I didn’t choose Ganesha. I got a poster of Ganesha as a gift because, apparently, “she” looked like me.
I would soon discover that this elephant deity was actually masculine, that his name was Ganesha and that he was the Hindu god of beginnings, invoked to remove obstacles. This would explain his immense popularity, as one can always do with a bit of smoothing the path down!
When Ganesha first arrived I thought he was a direct shortcut to the wish-making department. Then I started to get more serious about yoga, and now, a good handful of years later, I see him in a different light. Ganesha is not some kind of exotic tooth-fairy ready to bulldoze anything standing in the way of egoic desires and the consequent satisfaction of our individuality.
Such an interpretation would be completely out of place in a spiritual tradition in which development means raising one’s level of awareness in order to realize that everything is the manifestation of one single universal consciousness. Within this path, all difficulties are seen as opportunities granted by life to work out karma and strenghten the practice of uplifiting consciousness beyond worldly circumstances. From this point of view, there is no reason to wish that anything be other than it is. This doesn’t mean that we like everything that happens, but rather that we accept that something is a challenge when it is and that we rise up to what is required of us while working on retaining our equanimity and our awareness of a higher truth.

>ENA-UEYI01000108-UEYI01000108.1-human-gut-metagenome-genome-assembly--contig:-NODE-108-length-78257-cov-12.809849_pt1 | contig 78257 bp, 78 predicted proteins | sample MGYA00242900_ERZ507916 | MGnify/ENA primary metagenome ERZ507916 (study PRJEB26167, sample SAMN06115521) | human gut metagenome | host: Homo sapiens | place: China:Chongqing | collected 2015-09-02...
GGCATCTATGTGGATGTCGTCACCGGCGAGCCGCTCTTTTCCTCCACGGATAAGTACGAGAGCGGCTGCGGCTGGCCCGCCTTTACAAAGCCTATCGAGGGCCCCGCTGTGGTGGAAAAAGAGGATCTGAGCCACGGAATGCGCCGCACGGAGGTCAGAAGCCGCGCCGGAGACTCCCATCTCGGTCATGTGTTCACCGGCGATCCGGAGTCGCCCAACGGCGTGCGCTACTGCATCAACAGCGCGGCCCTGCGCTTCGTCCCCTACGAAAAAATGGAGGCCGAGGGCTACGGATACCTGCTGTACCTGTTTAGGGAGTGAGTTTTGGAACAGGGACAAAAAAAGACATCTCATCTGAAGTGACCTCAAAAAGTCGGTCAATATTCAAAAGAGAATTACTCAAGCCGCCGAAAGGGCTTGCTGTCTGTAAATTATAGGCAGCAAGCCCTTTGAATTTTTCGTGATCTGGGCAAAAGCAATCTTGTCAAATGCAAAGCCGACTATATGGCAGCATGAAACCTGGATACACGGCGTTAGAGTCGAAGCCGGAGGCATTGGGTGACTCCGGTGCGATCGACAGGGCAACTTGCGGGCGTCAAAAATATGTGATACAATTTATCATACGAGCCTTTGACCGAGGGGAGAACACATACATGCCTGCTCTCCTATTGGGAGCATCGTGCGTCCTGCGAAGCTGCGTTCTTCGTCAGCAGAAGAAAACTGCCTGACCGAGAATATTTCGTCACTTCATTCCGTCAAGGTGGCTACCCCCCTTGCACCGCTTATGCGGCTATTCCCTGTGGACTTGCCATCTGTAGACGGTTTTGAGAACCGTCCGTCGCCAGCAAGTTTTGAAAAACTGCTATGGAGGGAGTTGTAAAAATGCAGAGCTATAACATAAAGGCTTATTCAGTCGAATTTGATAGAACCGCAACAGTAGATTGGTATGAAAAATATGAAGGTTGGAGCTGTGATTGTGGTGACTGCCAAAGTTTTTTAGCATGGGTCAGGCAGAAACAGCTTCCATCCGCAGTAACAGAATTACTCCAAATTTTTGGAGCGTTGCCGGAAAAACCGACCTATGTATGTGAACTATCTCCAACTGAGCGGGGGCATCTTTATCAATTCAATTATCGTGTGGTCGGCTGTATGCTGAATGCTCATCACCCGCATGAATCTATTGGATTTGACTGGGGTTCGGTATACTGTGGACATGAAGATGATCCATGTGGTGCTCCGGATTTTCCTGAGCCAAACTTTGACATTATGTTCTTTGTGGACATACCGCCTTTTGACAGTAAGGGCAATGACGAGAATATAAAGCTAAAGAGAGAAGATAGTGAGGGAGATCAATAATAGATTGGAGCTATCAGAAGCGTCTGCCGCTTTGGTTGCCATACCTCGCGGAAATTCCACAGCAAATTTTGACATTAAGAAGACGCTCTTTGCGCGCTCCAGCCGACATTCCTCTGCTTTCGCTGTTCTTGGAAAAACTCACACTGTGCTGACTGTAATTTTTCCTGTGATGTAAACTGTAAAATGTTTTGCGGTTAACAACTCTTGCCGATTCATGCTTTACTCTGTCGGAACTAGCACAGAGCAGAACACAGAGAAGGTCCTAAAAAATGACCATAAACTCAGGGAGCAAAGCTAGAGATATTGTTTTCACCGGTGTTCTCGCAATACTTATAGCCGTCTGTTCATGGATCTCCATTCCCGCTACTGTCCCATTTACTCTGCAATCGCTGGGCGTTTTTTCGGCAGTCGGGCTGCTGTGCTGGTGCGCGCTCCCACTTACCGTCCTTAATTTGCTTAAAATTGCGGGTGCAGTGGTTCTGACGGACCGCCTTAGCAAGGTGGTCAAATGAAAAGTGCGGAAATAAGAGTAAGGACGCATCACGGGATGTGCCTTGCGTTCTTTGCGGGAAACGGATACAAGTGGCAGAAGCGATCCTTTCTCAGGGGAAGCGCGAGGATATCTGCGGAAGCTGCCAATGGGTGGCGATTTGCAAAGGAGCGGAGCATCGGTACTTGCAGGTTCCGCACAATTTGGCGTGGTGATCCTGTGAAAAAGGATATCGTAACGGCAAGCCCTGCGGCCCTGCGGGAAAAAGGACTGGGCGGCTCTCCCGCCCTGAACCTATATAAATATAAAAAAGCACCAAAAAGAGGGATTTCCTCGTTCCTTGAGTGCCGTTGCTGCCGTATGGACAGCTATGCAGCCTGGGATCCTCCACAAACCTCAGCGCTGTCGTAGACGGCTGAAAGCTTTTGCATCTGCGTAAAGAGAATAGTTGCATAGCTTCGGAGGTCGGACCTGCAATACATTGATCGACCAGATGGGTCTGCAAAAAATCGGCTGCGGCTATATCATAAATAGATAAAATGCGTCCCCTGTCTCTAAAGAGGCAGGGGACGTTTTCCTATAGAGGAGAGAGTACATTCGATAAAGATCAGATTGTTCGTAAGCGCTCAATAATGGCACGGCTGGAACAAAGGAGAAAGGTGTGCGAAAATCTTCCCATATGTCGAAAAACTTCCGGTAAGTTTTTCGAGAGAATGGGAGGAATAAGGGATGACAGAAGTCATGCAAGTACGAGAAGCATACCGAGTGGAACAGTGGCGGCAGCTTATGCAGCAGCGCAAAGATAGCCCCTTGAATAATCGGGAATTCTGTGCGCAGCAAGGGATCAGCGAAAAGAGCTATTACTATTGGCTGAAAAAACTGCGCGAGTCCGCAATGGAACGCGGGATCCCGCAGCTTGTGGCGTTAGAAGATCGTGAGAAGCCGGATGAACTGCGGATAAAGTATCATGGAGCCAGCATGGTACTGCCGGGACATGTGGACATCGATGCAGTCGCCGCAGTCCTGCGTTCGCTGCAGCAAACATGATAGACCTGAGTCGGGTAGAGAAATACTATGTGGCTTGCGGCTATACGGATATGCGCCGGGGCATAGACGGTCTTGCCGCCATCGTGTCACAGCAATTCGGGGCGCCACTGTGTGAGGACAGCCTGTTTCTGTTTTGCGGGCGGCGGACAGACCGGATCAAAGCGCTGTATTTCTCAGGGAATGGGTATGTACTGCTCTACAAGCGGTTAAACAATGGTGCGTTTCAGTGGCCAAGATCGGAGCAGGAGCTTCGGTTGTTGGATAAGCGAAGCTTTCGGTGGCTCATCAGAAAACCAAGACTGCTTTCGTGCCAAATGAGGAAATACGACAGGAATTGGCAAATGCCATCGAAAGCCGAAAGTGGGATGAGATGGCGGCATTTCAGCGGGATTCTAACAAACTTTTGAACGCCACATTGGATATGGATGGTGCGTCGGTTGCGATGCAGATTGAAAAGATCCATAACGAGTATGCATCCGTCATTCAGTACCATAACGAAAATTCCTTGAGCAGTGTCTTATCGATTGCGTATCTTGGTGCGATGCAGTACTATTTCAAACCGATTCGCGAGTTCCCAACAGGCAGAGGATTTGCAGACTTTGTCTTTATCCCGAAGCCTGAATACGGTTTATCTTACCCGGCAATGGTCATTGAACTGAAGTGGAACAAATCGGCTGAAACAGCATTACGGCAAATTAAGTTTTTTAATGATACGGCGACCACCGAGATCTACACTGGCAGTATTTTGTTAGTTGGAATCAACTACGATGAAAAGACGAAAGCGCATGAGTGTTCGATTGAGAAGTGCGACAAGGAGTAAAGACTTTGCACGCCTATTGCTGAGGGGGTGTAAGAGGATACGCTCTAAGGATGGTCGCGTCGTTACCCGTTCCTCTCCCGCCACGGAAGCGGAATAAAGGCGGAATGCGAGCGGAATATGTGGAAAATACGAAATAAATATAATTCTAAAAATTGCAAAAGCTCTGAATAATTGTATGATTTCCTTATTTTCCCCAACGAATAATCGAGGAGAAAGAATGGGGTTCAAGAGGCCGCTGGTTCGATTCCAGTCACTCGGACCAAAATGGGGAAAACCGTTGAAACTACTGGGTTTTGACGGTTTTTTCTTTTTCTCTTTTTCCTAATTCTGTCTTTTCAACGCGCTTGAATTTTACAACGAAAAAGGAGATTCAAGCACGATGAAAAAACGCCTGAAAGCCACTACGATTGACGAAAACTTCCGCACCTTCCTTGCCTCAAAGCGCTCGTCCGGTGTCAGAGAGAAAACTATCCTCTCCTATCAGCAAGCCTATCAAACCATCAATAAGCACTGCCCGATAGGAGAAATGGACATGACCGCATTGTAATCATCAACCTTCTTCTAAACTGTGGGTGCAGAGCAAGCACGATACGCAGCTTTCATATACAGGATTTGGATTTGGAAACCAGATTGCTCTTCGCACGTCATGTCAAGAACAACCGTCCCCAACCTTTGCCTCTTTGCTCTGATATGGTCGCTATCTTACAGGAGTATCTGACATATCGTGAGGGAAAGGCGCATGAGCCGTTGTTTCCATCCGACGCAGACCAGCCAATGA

The obstacles that Ganesha can help remove are those within us on our way to realization: perhaps revolting against circumstances, perhaps blaming others, perhaps neglectingour dharma (appropriate living, in accordance to the laws of nature and the interconnectedness of life) perhaps distracting ourselves from what the issue at hand really is, perhaps slipping into self-pity and despair… I find it no coincidence that Ganesha is also the god of wisdom, creativity and art. Surmounting these inner obstacles brings wisdom, requires creativity in order to see beyond the obvious and makes it clear that living in accordance to dharma is an art.